UCLA Football: Why Bolu Olorunfunmi could excel in Chip Kelly’s system

SEATTLE, WA - OCTOBER 28: Running back Bolu Olorunfunmi
SEATTLE, WA - OCTOBER 28: Running back Bolu Olorunfunmi /

Go Joe Bruin looks at the style of UCLA football running back Bolu Olorunfunmi and tries to explain why he could excel in Chip Kelly’s zone scheme running system.

Bolu Olorunfunmi is heading into his fourth year with the UCLA football program. In each year with the program, he has had a new offensive coordinator. That kind of inconsistency can derail a career, but hopefully the new coach, Chip Kelly, can take Olorunfunmi to the next level.

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There has been a lot of speculation about what Kelly will do with UCLA. Will he be more Oregon-based, or will he run what he did with the Philadelphia Eagles or will he do both?

In an article Inside The Pylon, Predicting Chip Kelly’s Run Game at UCLA (Part 1), author Ryan Dukarm looks at a few zone running plays Kelly has utilized in his coaching career and goes through the process of maximizing yards from reading the defense.

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To simplify, Kelly (and his quarterback) look at how the pre-snap match ups are set (and change accordingly, if needed). This is important especially if Kelly wants to run the ball up the middle, which is something that has not been effective for UCLA the last few seasons.

The one back that has shown consistency up the middle is Bolu Olorunfunmi and because of this, he should be able to thrive with Kelly’s zone runs.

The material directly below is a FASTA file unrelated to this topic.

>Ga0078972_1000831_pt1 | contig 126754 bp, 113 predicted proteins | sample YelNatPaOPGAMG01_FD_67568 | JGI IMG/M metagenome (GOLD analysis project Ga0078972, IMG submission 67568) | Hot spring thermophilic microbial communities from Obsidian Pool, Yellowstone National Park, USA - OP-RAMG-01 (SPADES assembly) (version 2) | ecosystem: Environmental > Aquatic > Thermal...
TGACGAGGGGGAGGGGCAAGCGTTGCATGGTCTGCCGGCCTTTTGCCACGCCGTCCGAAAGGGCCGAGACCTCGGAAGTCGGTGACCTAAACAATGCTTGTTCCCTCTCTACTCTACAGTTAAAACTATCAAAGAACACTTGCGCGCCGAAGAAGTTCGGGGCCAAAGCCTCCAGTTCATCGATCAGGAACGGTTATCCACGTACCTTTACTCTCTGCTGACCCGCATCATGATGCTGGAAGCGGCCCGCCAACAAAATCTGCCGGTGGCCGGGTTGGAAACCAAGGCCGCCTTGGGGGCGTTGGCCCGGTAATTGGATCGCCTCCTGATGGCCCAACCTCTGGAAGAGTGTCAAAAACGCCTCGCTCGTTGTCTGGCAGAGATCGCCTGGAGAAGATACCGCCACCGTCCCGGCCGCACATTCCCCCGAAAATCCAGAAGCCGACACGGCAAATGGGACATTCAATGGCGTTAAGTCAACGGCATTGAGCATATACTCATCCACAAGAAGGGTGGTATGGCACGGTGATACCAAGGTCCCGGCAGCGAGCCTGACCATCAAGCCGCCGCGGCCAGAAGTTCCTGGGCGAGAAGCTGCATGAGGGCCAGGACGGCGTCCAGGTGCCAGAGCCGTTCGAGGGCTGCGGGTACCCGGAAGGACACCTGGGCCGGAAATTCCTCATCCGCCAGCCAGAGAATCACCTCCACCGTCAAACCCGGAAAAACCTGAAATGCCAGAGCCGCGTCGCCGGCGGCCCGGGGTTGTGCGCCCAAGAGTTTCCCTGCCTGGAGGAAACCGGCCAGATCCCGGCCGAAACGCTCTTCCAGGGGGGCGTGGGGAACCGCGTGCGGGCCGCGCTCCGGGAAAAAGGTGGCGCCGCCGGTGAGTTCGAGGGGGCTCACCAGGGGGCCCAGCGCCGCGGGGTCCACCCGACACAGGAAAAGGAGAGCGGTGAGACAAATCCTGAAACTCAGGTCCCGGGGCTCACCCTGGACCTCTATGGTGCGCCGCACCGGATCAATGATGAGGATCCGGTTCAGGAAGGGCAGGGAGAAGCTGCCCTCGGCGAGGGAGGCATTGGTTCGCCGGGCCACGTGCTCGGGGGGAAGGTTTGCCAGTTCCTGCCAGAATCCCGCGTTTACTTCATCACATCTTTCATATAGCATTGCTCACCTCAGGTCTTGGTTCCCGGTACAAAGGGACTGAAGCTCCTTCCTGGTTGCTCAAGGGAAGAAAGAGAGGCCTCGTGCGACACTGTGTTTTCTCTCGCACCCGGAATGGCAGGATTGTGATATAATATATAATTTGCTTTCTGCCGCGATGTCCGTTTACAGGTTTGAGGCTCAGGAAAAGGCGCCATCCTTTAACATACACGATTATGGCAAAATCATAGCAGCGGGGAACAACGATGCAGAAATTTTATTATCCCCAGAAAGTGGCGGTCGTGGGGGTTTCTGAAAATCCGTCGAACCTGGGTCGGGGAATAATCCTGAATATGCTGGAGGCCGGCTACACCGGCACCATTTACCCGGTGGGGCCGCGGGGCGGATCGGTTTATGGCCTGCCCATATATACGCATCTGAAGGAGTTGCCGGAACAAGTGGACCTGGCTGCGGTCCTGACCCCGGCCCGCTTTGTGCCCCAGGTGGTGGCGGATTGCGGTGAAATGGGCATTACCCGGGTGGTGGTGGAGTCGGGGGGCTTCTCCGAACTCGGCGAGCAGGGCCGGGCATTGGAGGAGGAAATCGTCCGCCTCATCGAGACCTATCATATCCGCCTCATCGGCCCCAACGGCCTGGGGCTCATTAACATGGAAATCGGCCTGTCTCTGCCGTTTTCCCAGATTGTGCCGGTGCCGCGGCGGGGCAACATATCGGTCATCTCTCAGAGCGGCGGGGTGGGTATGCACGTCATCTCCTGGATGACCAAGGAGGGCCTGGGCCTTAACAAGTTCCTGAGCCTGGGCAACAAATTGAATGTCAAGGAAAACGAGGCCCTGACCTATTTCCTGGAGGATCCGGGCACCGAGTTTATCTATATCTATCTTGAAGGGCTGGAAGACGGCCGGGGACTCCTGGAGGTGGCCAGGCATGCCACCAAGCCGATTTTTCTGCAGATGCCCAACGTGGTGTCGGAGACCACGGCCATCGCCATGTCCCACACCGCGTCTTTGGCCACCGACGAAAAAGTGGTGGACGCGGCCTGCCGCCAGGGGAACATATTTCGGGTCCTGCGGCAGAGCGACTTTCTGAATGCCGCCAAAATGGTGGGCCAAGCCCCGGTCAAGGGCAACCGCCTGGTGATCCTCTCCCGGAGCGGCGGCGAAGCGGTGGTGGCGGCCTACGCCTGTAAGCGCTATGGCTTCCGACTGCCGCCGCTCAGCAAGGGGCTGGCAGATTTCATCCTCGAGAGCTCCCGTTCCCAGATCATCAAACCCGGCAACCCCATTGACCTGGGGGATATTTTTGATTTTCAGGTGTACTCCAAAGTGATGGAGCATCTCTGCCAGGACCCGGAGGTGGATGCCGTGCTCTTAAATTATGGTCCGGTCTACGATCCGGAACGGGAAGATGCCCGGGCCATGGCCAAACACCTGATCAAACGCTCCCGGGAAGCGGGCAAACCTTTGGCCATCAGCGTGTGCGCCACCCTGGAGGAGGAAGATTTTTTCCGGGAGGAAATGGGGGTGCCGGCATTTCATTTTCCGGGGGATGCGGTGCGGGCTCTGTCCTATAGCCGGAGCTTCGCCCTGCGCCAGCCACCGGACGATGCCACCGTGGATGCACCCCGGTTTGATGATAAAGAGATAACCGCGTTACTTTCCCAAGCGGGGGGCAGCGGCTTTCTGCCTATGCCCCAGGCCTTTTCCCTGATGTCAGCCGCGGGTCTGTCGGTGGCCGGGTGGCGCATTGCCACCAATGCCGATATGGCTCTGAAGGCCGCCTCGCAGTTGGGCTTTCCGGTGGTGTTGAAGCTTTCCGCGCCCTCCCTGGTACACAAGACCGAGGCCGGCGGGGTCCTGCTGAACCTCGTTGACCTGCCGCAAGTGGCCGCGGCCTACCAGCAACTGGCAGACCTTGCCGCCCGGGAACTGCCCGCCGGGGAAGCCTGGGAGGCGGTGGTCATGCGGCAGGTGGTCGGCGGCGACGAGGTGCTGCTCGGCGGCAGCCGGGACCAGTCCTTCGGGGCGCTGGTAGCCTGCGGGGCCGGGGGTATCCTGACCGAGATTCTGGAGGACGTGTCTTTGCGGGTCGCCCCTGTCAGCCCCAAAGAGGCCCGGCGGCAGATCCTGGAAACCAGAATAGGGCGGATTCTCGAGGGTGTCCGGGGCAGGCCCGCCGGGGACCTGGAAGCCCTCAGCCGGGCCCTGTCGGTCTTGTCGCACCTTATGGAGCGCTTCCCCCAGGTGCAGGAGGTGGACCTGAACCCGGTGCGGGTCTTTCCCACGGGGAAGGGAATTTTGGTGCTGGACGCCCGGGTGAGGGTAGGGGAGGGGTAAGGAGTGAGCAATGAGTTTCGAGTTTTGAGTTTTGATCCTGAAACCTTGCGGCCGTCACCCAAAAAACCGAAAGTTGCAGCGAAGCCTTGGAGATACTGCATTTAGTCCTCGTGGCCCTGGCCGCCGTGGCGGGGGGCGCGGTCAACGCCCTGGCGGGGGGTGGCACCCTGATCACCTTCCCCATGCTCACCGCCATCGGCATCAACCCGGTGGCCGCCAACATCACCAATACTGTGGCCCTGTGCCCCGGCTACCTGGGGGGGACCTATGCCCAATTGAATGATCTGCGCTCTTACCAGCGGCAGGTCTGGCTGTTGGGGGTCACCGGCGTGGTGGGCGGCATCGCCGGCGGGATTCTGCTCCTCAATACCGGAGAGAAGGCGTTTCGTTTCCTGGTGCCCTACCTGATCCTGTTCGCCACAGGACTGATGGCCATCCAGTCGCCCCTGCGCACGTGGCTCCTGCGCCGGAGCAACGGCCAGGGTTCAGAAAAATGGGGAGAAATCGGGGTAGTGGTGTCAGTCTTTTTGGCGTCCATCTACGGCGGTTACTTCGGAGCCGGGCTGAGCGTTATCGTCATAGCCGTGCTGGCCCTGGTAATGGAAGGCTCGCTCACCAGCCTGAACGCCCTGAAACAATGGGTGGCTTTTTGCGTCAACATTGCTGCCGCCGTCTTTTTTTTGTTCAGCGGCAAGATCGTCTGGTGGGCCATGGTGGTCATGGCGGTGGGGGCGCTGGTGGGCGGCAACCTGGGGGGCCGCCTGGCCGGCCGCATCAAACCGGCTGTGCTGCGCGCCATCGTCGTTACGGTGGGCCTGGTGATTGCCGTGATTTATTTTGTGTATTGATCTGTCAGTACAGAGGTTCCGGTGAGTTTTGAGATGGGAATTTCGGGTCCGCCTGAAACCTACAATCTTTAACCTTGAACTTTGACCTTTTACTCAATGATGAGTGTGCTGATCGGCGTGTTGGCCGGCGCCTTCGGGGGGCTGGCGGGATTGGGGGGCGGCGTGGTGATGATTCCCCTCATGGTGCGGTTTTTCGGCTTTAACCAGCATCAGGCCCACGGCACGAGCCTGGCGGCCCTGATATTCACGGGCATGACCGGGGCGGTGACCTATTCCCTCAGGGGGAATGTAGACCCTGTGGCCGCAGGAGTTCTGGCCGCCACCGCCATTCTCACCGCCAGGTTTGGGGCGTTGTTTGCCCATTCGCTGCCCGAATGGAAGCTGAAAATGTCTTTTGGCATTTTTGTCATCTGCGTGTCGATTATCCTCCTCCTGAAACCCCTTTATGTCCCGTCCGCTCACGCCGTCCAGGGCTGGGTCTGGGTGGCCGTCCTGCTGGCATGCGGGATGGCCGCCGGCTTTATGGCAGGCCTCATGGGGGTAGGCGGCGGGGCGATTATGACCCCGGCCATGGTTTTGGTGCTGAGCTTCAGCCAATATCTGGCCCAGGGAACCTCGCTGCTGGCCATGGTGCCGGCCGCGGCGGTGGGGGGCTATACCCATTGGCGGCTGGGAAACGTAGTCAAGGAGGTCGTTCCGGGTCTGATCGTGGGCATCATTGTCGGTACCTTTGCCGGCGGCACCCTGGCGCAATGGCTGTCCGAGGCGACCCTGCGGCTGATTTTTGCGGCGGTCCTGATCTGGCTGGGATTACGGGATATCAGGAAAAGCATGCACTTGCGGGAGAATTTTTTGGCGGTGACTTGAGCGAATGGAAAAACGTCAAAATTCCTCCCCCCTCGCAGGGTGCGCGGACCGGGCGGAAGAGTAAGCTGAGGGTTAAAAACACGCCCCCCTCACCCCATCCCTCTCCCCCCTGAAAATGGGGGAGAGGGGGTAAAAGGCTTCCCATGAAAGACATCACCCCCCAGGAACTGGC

Last season, Olorunfunmi was extremely productive in the game against USC where the Bruins almost beat the Trojans, but ultimately fell 28-23. With that in mind, I looked at how he succeeded in running the ball and how that will help in during his 2018 campaign.

In that game, Olorunfunmi had started at running back and in UCLA’s first drive, did not get much running the ball. There was an issue with blocking.

According to Dukarm, it is a “simple numbers game in the box to see where [the QB] should go with the ball”. If there are more defenders than blockers in the box (as the defense might be preparing for a run) then you throw. If the offense has the advantage, run. That was not the case with Olorunfunmi’s first run of the game.

Kelly probably would not have called for a run on this play, or at least had the foresight to realize that a run was not going to give them an advantage against USC’s defensive set up. As the above tweet describes, there are more defenders than blockers (8 defenders, 6 blockers), yet UCLA was dedicated to the run. The result was Bolu trying to hit a right side gap, only to be met by the OLB.

But things improved as the game went on and when everything came together, Olorunfunmi was able to perform to the best of his ability.

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In UCLA’s second drive of the game, the ball went to Olorunfunmi three out of UCLA’s seven possessions and he had positive yardage on each of those carries. Two of those plays were runs which moved the ball for the Bruins considerably.